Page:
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This fails in mono 3.0.3; mono 2.10 works fine. Fails in both Windows and OSX, I've not tested it in linux.
Steps to reproduce:
Run the following application
public static void Main (string args)
string char0 = ((Char)0).ToString();
Actual Results: True
Expected Results: False
Both mono 2.10 and Visual studio return False.
It looks like it is calling some C functions to do the job, and this functions fail to handle character 0. But in C# a character 0 is a valid character of a string.
This looks like bug in Mono.Globalization.Unicode.MSCompatUnicodeTable.IsIgnorable which always always ignores \0 characters.
Just checking if there is any news in this bug. Mono 3 is now out of beta, and this bug causes many serious subtle errors.
There are some changes that I am not even aware of. Whoever made the change should first take a look.
Actually I assume the culprit is my 8277f4a. It was introduced by some bug report (Novell #687444) which is contradiction to earlier report (Novell 319530). There are not any detailed analysis on \0 usage.
After all, is \0 IGNORABLE or NOT IGNORABLE?
WHY ON EARTH .NET CAN RETURN 1 for "MONO".CompareTo ("\0\0\0") and 0 for "MONO".ComapreTo ("MONO\0\0\0"), while both "MONO".IndexOf ("\0\0\0") and "MONO".IndexOf ("MONO\0\0\0") return -1 !?
Can ANYONE explain this LOGICALLY?
Code is logic. Only logical explanation can bring appropriate fix.
Thanks for the feedback, I wasn't aware that CompareTo behaved differently from the functions I am using (like IndexOf, startsWith, etc).
Hey, we could even add "==" to the mix:
"MONO" == "MONO\0\0\0" = false
"MONO".CompareTo ("MONO\0\0\0"); = 0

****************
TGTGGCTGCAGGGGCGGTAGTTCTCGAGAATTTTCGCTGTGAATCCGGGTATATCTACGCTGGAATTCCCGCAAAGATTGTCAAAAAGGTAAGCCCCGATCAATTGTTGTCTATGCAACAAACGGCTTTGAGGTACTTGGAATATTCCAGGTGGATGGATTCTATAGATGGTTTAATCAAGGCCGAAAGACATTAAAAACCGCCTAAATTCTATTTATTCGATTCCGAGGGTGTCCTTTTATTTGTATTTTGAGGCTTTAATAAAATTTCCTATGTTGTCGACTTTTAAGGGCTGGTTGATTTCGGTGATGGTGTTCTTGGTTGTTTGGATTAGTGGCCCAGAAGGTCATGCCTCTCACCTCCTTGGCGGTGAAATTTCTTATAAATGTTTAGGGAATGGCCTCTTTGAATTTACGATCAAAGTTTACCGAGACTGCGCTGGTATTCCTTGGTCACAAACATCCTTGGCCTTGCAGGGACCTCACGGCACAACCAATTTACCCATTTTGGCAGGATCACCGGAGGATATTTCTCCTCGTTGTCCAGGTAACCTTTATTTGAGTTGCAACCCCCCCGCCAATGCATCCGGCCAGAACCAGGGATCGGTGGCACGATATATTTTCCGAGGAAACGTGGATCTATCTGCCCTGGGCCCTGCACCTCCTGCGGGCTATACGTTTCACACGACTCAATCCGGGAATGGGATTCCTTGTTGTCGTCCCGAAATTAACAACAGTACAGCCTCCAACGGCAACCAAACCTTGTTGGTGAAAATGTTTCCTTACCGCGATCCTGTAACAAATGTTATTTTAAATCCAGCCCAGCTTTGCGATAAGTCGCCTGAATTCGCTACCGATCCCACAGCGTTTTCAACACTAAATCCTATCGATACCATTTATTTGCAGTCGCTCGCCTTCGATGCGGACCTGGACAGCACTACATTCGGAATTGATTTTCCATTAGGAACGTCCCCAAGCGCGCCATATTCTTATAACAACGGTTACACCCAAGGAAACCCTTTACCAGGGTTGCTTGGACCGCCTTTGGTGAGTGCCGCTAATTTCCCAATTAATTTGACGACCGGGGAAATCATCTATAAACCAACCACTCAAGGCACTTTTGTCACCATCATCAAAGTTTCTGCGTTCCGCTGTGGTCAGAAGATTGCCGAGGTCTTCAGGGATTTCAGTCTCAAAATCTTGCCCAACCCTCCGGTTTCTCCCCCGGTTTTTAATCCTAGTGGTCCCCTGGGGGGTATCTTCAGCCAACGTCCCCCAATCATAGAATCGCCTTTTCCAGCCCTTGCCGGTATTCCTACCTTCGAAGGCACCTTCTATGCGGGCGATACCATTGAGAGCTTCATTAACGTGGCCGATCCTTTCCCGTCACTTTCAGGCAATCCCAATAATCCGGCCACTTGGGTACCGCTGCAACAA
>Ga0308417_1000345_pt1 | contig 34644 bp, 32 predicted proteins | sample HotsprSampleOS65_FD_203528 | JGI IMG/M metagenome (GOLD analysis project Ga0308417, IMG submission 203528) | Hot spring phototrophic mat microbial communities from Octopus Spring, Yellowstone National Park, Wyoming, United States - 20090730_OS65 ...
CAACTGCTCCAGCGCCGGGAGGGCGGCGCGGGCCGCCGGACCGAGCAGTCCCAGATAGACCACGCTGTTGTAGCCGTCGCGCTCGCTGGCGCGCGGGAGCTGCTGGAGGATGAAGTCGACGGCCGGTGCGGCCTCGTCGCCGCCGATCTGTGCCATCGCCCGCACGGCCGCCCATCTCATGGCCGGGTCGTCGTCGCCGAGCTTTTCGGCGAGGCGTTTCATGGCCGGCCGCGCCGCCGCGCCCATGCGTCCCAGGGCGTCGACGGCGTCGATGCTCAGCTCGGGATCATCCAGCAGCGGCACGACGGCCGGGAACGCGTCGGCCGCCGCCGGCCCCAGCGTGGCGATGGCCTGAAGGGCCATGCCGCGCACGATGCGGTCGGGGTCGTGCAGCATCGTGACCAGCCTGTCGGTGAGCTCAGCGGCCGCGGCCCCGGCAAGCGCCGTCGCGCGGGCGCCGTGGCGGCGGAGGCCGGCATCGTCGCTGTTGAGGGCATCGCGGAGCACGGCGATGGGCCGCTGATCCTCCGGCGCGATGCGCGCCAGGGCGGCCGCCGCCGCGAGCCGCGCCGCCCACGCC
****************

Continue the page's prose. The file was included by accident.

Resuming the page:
Now, it seems to be a documented thing. From the docs in CompareTo:
Notes to Callers
Character sets include ignorable characters. The Compare(String, String) method does not consider such characters when it performs a culture-sensitive comparison. For example, a culture-sensitive comparison of "animal" with "ani-mal" (using a soft hyphen, or U+00AD) indicates that the two strings are equivalent, as the following example shows.
While there is no such remark for example in StartsWith. So I guess it is just defined differently depending on the function.
In my case, after your insights, I've updated all the code to use StringComparison.Ordinal, which does seem to fix the case.
So for me this is solved. But I can see it causing problems in general mono usage, I am not sure on what to suggest to solve it. Maybe add some deprecated warning if the user doesn't specify a culture? (note that while they aren't deprecated in .NET, the docs strongly advise against using them, but it is hard to find them in a big codebase without the help of a compiler).
It is about culture-sensitive string comparison (aka string collation). And we are aware of culture sensitive string comparison. We indeed have a lot of tests that verifies mono's string behavior that are supposed to be the same as .NET (mcs/class/corlib/Test/System.Globalization/CompareInfoTest).
Though, string operation has been changing in .NET. It is definitely on Windows and possibly on .NET Framework itself. And the "culture-sensitive" behavior is not really explained at all. We can implement any *documented* behavior, but for anything else all we can do is to implement something logically explained and logically expressible in code.
*** Bug 39951 has been marked as a duplicate of this bug. ***